During this tutorial you'll learn how to manage Pods on Kubernetes.
- Level: beginner
- Requirements: none
- Previous Tutorials: none
- Can run on Cluster: any
- Can run on Namespace: any
- Images used:
Pods are the smallest deployable units of computing that can be created and managed in Kubernetes. A pod is composed by one or more containers. A container is a running instance of an image. Images are served by public or private registries.
# Hello world
Let's run a simple Pod with one container with image
hello-world. This image is a simple example how to run a container that prints out a message on screen and exits.
Kubernetes by default is trying to keep Pods alive as it assumes they are long-lived processses, so when we create the Pod and it exits, it will be restarted automatically, but since it will keep exiting, Kubernetes in order to avoid unecessary CPU consumption it backoffs exponentially of restart tries (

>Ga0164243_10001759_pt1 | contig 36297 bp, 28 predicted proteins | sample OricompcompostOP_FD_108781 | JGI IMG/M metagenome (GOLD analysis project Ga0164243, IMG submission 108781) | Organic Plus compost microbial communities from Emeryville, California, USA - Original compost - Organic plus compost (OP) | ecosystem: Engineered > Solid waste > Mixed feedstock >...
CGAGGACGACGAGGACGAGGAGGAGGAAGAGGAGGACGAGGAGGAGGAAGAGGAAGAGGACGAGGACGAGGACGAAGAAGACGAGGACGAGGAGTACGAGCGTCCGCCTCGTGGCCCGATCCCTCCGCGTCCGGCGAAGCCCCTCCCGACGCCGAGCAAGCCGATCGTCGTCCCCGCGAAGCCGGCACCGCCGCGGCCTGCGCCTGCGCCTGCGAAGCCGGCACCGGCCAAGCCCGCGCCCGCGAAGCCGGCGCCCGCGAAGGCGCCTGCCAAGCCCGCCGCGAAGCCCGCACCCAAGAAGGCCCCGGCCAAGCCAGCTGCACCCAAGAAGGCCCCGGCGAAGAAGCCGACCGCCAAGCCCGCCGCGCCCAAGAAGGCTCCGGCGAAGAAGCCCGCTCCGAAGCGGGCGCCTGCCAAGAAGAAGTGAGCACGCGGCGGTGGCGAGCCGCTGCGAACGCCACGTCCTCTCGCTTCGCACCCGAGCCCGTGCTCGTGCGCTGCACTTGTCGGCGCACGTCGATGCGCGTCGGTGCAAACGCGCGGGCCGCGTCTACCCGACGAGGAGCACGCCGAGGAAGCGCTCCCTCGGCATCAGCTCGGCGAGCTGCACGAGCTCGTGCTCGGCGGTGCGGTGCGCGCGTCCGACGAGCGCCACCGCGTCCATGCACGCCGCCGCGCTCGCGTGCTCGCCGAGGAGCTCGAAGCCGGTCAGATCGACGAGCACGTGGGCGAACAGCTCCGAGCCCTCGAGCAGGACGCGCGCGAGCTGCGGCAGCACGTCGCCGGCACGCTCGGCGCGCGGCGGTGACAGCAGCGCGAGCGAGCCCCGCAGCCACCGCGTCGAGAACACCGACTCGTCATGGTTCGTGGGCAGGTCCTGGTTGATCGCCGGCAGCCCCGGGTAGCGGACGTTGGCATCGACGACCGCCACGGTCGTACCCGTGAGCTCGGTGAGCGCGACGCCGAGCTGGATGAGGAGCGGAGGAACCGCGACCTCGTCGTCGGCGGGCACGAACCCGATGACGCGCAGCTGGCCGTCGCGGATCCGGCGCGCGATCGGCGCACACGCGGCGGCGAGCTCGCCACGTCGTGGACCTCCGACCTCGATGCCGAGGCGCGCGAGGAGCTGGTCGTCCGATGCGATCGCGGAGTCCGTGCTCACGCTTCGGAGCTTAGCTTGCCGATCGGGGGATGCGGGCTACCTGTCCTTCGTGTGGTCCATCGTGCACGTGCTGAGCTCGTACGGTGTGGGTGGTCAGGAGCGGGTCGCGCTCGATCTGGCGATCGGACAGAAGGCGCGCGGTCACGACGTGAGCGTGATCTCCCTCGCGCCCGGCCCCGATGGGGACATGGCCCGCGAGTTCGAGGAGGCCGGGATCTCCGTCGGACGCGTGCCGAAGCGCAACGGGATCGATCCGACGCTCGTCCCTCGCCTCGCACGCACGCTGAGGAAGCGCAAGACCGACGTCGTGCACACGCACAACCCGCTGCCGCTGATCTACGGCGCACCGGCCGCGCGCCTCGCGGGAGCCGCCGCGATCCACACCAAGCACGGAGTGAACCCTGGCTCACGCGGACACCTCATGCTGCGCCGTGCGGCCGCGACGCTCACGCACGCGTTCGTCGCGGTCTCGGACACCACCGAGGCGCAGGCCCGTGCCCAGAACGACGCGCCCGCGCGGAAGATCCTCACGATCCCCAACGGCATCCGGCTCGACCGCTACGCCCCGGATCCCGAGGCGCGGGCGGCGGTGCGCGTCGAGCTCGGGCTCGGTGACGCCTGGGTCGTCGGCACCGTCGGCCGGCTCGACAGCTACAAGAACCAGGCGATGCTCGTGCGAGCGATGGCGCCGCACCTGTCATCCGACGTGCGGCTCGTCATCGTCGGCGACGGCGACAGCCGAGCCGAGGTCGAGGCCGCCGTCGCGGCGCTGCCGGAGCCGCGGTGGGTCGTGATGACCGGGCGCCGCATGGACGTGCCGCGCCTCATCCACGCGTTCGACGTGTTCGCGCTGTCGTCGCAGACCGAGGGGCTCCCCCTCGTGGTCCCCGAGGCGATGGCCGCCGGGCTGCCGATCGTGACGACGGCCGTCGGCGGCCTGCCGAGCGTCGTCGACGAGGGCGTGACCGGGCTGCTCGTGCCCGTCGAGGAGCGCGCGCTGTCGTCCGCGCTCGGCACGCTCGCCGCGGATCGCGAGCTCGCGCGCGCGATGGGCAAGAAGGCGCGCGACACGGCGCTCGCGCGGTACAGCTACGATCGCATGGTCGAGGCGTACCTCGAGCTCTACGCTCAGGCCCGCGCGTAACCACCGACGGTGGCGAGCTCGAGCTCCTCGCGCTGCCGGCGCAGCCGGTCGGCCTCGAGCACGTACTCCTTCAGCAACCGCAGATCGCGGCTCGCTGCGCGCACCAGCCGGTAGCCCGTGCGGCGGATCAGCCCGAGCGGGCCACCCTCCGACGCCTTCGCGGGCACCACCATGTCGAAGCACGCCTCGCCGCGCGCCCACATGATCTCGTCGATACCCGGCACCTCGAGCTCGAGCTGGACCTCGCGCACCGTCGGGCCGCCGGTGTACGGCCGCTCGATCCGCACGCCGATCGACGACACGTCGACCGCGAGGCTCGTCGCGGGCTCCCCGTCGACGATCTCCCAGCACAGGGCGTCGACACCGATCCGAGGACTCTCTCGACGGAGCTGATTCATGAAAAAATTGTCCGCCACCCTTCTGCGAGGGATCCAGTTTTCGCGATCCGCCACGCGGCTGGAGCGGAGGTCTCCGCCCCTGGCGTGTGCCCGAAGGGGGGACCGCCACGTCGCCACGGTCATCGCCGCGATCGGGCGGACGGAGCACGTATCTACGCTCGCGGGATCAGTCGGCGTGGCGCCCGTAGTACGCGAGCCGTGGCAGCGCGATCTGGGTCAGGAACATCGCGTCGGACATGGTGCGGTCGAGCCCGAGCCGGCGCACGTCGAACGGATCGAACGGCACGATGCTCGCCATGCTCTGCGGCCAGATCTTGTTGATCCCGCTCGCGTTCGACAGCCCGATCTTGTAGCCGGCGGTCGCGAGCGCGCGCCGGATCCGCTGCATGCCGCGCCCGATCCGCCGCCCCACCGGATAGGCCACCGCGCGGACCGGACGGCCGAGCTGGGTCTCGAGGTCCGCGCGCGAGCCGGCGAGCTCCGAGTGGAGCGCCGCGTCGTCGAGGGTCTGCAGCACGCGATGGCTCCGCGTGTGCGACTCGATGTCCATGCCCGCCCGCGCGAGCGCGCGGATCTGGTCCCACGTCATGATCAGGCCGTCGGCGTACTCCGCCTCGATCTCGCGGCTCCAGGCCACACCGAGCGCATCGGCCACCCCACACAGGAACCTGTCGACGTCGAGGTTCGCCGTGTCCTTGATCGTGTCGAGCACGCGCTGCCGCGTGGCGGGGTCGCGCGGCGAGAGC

On the Logs of the Pod you can see the output of the container.
Once you finish with the Pod you can safely delete it.
We've seen how to run a short-lived pod, now let's run a more normal use-case which is a long-lived pod. We'll use a user public image
jpetazzo/clock which outputs the time every second on console.
In difference with previous example, this pod will stay alive (
Remember to delete the following resources after you finish this tutorial:
- on active namespace: